And as a follow-up could you comment on your Opdivo lifecycle planning, specifically what’s the development or what is latest on the development of subcutaneous Opdivo with your collaboration with Halozyme? And could that be used to extend the Opdivo patent life beyond 2028? Thank you very much.
Yes. Thanks. This is Charlie. In regard to your first part of your question, as I mentioned in my comments we have model dividend increases throughout the planning period always subject to Board approval of course. I don't want to comment on the payout ratio at this particular time because as you know we don't do it based on any one particular year. We look at it over the longer term, but needless to say, we did model increases.
Thank you, Alex. Regarding the product formulation, from an R&D standpoint we think it's very important to be able to create products that can be used in a variety of settings. And our relationship with Halozyme as you point out we think offers a very important opportunity for Opdivo, Opdivo, Yervoy and up to six to eight additional IO targets to be looked at in formulations that could be given subcutaneously. We think in many markets around the world and many places in the United States the ability to give a subcutaneous treatment with an IO agent or IO combination even offers a very distinct advantage. So we think that there's a lot of promise there. The implications of that on the IP, I think we have to defer that, to see how that topic evolves with time.
Grey, can we go to the next question please.
We’ll now take our next question from Seamus Fernandez of Guggenheim.
Great. Thank so much for the questions, so just two quick ones. The first one in the past Tom, you’ve given us information with regard to whether or not interim looks have been passed in particular trials. I think we have passed that in Part 1a. So Part 2 for OpdivoPlus Chemo we know is on-going is expected to finish midyear this year. Can you just tell us whether or not the interim look has been passed or not at this point?
And then the second question, can you guys give us a little bit of a better sense as we think about products like bb21 and liso-cell, one of the key feedback areas that we get is the challenges that hospitals are facing when delivering in CAR-T therapy and the issue around hospitalization and the costs associated with it. So, it's not profitable today for hospitals to be able to do this. In fact they’re losing quite a bit of money. Just wondering how you guys see that dynamic evolving as you seek to launch both of these products in the next couple of years assuming the Celgene acquisition closes? Thanks so much.
Seamus, thank you. This is Giovanni. I’ll start and then I’ll ask Chris to comment on the CAR-T question you had. There is no news with respect to the rest of our first line lung cancer program. We’re not commenting on interim analysis.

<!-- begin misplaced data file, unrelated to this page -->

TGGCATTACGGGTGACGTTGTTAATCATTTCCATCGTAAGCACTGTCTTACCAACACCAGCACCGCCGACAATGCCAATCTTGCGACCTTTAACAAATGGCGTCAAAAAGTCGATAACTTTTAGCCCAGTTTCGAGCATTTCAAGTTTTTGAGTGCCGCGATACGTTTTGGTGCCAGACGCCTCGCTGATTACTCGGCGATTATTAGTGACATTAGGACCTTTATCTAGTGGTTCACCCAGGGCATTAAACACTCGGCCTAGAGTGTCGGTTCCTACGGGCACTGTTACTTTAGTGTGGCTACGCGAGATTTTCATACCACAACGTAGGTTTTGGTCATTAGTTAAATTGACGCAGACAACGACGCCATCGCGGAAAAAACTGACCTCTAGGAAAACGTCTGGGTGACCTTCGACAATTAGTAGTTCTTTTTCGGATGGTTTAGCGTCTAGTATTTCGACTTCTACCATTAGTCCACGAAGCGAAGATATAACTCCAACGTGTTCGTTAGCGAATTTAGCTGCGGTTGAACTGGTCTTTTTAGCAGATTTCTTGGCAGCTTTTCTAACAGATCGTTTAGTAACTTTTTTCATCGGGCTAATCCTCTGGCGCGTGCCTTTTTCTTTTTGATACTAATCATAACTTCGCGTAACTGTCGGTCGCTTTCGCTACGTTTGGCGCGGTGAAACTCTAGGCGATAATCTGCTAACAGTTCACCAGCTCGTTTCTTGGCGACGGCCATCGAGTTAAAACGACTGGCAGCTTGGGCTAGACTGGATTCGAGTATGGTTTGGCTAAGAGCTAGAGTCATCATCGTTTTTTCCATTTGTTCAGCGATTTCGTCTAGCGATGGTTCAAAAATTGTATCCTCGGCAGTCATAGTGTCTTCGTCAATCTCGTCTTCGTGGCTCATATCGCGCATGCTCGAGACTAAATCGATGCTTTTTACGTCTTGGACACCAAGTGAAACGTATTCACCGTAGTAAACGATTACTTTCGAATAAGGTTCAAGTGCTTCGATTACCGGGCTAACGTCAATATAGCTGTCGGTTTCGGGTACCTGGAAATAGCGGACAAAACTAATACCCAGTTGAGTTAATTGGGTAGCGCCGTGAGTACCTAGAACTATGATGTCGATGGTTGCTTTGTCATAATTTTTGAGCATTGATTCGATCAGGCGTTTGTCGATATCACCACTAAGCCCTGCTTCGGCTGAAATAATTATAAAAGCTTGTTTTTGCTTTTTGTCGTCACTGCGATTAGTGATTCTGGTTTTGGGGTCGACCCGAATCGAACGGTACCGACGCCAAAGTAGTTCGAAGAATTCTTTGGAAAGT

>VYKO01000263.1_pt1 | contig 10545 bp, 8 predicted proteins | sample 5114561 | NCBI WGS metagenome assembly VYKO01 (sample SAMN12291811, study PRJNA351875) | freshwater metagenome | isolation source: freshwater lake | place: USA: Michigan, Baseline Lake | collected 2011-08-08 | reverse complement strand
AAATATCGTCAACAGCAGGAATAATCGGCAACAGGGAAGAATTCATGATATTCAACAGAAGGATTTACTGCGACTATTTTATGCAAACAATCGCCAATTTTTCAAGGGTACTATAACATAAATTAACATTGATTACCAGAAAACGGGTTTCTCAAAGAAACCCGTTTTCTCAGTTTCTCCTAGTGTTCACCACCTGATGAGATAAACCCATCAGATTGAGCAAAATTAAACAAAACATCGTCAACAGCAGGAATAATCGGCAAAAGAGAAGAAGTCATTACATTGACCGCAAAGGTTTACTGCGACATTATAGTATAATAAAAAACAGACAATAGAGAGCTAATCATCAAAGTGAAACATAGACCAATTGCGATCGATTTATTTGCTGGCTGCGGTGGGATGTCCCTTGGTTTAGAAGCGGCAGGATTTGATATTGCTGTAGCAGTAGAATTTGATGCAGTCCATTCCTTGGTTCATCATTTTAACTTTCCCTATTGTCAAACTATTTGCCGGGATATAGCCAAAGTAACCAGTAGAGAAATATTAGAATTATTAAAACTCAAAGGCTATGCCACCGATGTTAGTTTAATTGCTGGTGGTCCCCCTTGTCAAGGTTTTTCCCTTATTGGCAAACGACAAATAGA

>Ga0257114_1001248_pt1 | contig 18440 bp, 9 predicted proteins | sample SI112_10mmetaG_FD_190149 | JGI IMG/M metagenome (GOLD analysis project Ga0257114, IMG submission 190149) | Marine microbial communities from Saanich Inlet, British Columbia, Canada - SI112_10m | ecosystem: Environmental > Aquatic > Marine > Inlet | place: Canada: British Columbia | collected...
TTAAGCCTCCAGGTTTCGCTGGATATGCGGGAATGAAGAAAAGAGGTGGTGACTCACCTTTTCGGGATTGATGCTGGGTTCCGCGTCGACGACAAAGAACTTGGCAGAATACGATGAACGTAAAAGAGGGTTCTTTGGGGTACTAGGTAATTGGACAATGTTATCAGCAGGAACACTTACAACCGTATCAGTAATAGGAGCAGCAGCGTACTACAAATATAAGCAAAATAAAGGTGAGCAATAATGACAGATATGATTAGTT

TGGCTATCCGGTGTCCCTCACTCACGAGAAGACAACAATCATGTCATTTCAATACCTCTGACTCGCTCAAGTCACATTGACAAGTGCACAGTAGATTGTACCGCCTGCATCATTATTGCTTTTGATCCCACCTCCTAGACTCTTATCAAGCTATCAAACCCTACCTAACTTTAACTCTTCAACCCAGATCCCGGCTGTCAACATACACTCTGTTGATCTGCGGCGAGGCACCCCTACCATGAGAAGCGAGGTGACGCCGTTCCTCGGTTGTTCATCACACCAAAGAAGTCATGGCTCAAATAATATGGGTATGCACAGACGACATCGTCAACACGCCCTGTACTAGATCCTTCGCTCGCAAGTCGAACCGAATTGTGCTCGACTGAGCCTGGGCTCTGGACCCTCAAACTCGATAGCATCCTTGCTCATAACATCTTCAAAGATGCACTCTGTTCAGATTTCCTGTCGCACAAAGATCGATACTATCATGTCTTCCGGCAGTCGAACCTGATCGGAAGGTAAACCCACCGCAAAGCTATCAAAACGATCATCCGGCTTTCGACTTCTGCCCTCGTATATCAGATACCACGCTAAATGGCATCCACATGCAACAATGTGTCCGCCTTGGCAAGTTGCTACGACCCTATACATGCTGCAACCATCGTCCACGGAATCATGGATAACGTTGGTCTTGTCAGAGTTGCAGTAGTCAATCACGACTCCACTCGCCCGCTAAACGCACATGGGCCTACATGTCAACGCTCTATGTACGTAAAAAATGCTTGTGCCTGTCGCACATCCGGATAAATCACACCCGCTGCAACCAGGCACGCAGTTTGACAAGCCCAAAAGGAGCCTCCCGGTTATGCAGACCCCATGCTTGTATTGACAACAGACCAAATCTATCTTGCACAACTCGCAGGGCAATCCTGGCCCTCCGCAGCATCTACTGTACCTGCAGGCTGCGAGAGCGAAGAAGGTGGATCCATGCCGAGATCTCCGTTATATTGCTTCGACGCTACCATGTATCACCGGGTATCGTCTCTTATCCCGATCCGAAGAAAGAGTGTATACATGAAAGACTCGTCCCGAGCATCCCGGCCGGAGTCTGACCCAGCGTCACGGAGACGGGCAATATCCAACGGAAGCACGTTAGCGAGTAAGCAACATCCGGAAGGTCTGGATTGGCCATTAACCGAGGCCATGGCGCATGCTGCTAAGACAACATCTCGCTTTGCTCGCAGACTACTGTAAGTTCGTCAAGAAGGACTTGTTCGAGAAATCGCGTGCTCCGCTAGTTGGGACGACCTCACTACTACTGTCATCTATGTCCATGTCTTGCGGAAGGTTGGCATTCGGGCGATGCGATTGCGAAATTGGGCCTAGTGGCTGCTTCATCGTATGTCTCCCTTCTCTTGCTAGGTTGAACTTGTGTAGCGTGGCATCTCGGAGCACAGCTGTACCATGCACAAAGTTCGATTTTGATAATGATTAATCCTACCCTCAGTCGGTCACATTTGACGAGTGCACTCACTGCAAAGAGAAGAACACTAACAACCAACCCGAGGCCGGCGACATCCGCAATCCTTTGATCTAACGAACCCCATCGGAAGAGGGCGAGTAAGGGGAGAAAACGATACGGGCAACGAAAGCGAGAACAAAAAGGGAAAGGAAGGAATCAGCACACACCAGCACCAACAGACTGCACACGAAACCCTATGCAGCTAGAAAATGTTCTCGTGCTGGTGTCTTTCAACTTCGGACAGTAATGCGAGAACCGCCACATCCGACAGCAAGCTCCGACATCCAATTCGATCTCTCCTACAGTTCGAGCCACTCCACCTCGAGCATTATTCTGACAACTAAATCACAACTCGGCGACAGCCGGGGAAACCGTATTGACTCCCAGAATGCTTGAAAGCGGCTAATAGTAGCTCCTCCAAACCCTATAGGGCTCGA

Yes. So, thanks for the question, Seamus. Let me talk a little bit about how we see CAR-T evolving and the important role that the two agents we talked about will play in terms of potentially expanding the opportunity for CAR-Ts generally. You’re absolutely correct that existing CAR-T therapies have struggled a bit both with respect to logistics in the hospital as well as with respect to access in large part because of the profile of these drugs. As you know existing CAR-Ts are administered in the hospital setting. Today patients must remain in the hospital often in the ICU for treatment as well as monitoring.
And one of the things that we find really exciting about particularly an asset like liso-cell is that with no significant Grade 3, 4 toxicities with the CRS rate that significantly lower than both KYMRIAH and YESCARTA around 1%, patients could potentially be monitored in the outpatient setting, and that actually bridges to your question about access. Because these patients have had to be managed in the inpatient setting the cost associated with CAR-T therapy has been very substantial above and beyond the list price of the drugs. You’ve seen some improvements in access and reimbursement for these agents over time. About two-thirds of commercial patients payers are now have put in place policies that cover these therapies.
That said, anything you could do to potentially move these agents into an outpatient setting would do a number of things. Would bring the overall cost of these therapies down, it would increase the value of these assets. And importantly as I mentioned in the prepared remarks it would be an opportunity to expand the physician base who are using these agents outside of a large academic centers to potentially community centers and then ultimately expand the patient pool considered eligible for these therapies, and that's a potentially important opportunity that we see with the differentiated profile particularly of liso-cell.